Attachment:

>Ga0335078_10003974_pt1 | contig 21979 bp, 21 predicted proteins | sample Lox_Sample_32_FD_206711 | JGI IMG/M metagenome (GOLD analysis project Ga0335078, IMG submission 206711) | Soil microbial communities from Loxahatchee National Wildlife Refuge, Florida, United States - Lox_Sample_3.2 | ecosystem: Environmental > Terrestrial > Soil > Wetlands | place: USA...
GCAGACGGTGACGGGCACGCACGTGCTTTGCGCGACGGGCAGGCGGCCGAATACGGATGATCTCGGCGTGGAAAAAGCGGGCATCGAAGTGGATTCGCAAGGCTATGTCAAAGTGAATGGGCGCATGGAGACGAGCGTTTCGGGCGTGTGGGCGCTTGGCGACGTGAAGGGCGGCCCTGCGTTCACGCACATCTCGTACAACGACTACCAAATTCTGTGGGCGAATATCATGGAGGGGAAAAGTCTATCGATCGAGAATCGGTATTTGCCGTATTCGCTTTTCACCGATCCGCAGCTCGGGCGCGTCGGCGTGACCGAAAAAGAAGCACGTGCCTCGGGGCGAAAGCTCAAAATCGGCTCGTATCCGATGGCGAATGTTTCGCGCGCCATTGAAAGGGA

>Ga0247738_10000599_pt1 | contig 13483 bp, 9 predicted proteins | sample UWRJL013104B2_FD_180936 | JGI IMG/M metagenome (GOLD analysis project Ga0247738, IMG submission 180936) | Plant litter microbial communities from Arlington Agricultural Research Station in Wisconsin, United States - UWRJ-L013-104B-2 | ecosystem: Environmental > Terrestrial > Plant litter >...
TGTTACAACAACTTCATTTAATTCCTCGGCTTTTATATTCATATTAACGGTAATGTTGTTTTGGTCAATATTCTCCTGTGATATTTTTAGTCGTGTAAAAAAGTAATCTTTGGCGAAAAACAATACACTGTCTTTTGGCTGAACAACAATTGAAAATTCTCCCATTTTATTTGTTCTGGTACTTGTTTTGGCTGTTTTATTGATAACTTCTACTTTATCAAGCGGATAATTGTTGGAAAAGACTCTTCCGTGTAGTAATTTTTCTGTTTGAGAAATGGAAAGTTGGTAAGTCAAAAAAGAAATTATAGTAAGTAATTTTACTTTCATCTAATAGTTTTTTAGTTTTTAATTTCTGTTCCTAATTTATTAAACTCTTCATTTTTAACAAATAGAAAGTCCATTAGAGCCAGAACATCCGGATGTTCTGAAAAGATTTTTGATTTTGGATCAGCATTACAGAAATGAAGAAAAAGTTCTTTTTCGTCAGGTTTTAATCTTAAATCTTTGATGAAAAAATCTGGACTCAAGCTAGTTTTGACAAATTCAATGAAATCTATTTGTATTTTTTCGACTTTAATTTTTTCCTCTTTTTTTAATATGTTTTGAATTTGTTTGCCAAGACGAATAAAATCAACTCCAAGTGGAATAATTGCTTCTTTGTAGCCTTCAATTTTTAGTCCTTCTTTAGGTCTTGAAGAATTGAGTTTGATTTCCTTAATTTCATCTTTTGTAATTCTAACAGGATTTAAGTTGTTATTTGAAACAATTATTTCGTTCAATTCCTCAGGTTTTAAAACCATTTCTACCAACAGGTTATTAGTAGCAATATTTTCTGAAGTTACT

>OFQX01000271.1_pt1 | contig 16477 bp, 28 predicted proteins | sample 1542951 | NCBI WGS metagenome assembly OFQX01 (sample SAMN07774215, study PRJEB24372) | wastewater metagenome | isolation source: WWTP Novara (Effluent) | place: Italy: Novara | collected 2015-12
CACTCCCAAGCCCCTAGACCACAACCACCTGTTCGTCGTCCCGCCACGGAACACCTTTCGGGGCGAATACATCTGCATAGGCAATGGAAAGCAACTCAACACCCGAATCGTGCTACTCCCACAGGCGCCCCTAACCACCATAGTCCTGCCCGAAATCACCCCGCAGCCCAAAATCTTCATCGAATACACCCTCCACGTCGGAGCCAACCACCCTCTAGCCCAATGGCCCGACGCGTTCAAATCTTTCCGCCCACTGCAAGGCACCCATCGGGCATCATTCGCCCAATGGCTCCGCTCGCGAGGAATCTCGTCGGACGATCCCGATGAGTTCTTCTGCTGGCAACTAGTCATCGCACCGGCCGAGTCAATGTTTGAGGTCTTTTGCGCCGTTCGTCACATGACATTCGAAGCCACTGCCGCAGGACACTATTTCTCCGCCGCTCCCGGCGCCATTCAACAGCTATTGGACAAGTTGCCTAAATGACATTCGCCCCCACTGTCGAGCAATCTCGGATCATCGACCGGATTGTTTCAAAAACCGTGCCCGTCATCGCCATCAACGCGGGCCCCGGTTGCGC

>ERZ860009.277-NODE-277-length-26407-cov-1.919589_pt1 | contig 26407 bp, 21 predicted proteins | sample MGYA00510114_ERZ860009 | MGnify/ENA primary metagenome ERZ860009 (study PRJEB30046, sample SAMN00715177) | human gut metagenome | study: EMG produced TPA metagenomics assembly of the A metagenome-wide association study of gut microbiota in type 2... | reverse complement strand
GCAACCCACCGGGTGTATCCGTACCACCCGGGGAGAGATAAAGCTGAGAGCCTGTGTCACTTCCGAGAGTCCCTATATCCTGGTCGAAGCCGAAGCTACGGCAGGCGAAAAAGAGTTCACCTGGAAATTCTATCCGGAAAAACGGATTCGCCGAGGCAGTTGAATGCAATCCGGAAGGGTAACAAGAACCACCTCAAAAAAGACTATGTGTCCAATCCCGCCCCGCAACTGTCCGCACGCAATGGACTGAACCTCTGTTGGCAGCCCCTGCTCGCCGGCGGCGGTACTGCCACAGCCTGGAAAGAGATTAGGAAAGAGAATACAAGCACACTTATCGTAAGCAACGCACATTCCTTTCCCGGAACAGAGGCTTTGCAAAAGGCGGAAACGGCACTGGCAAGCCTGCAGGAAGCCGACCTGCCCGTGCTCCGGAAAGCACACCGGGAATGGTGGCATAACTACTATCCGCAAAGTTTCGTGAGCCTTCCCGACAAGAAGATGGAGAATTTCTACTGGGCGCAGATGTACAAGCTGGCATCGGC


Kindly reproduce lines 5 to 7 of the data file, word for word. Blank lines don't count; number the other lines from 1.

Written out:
>OFQX01000271.1_pt1 | contig 16477 bp, 28 predicted proteins | sample 1542951 | NCBI WGS metagenome assembly OFQX01 (sample SAMN07774215, study PRJEB24372) | wastewater metagenome | isolation source: WWTP Novara (Effluent) | place: Italy: Novara | collected 2015-12
CACTCCCAAGCCCCTAGACCACAACCACCTGTTCGTCGTCCCGCCACGGAACACCTTTCGGGGCGAATACATCTGCATAGGCAATGGAAAGCAACTCAACACCCGAATCGTGCTACTCCCACAGGCGCCCCTAACCACCATAGTCCTGCCCGAAATCACCCCGCAGCCCAAAATCTTCATCGAATACACCCTCCACGTCGGAGCCAACCACCCTCTAGCCCAATGGCCCGACGCGTTCAAATCTTTCCGCCCACTGCAAGGCACCCATCGGGCATCATTCGCCCAATGGCTCCGCTCGCGAGGAATCTCGTCGGACGATCCCGATGAGTTCTTCTGCTGGCAACTAGTCATCGCACCGGCCGAGTCAATGTTTGAGGTCTTTTGCGCCGTTCGTCACATGACATTCGAAGCCACTGCCGCAGGACACTATTTCTCCGCCGCTCCCGGCGCCATTCAACAGCTATTGGACAAGTTGCCTAAATGACATTCGCCCCCACTGTCGAGCAATCTCGGATCATCGACCGGATTGTTTCAAAAACCGTGCCCGTCATCGCCATCAACGCGGGCCCCGGTTGCGC

>ERZ860009.277-NODE-277-length-26407-cov-1.919589_pt1 | contig 26407 bp, 21 predicted proteins | sample MGYA00510114_ERZ860009 | MGnify/ENA primary metagenome ERZ860009 (study PRJEB30046, sample SAMN00715177) | human gut metagenome | study: EMG produced TPA metagenomics assembly of the A metagenome-wide association study of gut microbiota in type 2... | reverse complement strand